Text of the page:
When you’ve taken on too much and don’t know where to go from here. 

Many of us have been socialized from a very young age to take initiative, to “take one for the team”, to step up when no one else does, to be problem solvers. We’ve learned that taking on responsibilities, tasks, and roles, can be socially reinforcing and personally beneficial. Maybe it’s helped us take the next steps academically or in our career, be valued by family or friends, or it’s rewarded our sense of self or even our ego – reminding us of our strength, resilience, or desire to feel needed and capable.

Oftentimes, however, this well-meaning “yes”-person way of being can result in taking on too much. Saying “yes” to every request can sometimes have unpleasant consequences. For example, when taking on too many responsibilities, we might overwhelm ourselves to the point where we are not able to give our full attention to any one task and can make mistakes or struggle to hold all of our responsibilities in mind. Or conversely, we may be really good at “handling” everything, getting tasks done efficiently and with relative ease, but we fail to evaluate our own physical and emotional reserves. In other words, by blindly accepting the attitude that “we can handle it,” we neglect to reflect on our own limitations and needs and may miss opportunities to think about our own goals and desires. We might just automatically take on things about which we are not passionate, or filling our time with tasks that are not conducive to our personal growth and development.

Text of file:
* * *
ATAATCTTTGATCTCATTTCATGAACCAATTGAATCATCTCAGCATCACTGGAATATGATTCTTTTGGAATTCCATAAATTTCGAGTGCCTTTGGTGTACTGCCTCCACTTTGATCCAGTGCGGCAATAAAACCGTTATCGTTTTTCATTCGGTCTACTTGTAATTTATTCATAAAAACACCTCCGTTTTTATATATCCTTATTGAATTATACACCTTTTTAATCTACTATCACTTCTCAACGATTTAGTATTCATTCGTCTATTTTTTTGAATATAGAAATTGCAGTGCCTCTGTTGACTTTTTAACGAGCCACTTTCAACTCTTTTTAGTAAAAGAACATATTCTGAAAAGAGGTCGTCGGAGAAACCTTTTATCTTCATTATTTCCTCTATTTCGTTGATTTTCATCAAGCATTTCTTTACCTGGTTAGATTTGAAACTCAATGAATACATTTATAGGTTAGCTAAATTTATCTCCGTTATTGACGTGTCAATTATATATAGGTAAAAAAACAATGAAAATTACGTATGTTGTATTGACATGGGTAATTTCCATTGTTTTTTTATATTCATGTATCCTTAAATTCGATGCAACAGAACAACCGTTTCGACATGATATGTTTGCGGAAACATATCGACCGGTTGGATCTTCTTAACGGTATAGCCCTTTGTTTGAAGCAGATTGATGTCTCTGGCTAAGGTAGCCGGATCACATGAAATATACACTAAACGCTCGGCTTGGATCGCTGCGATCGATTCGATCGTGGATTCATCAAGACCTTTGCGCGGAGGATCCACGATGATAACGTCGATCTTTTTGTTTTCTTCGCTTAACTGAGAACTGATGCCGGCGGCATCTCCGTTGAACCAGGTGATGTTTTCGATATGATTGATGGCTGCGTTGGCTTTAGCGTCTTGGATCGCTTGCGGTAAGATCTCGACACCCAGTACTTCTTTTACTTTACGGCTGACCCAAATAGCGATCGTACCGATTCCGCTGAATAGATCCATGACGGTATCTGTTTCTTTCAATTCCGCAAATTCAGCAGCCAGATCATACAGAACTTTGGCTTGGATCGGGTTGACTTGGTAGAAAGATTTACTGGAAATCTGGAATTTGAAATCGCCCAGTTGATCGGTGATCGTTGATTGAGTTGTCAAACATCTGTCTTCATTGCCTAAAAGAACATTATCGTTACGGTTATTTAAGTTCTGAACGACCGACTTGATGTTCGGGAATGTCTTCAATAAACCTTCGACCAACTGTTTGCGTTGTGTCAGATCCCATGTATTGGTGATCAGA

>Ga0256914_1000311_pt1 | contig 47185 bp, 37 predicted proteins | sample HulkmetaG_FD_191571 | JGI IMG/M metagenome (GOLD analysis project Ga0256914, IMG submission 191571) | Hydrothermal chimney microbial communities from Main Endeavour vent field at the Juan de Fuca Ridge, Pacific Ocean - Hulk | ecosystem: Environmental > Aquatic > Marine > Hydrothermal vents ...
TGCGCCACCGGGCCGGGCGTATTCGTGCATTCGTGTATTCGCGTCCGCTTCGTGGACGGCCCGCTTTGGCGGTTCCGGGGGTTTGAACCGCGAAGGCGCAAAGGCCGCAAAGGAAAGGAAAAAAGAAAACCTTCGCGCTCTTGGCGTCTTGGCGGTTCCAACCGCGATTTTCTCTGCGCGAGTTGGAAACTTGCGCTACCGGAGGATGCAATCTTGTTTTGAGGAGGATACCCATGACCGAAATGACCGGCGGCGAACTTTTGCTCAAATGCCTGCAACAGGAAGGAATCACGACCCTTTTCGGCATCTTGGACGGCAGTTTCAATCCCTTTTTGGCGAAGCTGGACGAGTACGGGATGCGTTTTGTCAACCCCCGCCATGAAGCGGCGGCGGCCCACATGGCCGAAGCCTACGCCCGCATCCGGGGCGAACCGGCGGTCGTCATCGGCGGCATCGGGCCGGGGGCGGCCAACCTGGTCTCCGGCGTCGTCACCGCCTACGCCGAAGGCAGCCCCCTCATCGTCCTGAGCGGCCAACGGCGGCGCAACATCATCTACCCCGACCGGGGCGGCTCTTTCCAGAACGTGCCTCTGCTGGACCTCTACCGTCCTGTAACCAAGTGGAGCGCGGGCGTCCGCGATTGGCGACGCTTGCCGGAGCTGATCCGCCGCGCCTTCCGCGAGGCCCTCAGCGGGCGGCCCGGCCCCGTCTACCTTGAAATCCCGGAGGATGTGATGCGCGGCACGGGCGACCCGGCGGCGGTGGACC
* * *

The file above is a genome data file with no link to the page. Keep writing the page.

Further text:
Beginning to reflect on when and how to say “no” is a process. Here are some ways to get started.

We can begin this process by taking inventory and reflecting. This involves reviewing not only our current responsibilities, obligations, and goals, but also considering our strengths and limitations. Such a review allows us to have a realistic perspective of our mental, physical, and emotional availability about those obligations and goals, and our options regarding taking on more or setting boundaries. If, for example, you are going through an especially challenging transitional period, then this reflection would help you be very aware of your need to focus on this transition when a coworker asks you to start a big project with them during that time. This way, you would be able to avoid automatically saying “yes,” and instead either postpone the collaboration or altogether skip this one.

It may also be important to reflect on the conflicts we facewhen we are choosing whether or not to take something on. That is, setting limits to our capacity is influenced by our relationships, our values, our needs, and our experiences, and can therefore be a conflicted process. We might say, “this relationship is important to me and my values dictate I help this person no matter what.” At the same time, our experience is that we are stretched way too thin as it is and might pay with our physical or mental health if we dedicate any more time to that person. Because of such conflicting feelings, it may be important to unpack such conflicts to help prioritize our commitments. For many, individual therapy can be a great space in which to safely explore these internal dilemmas.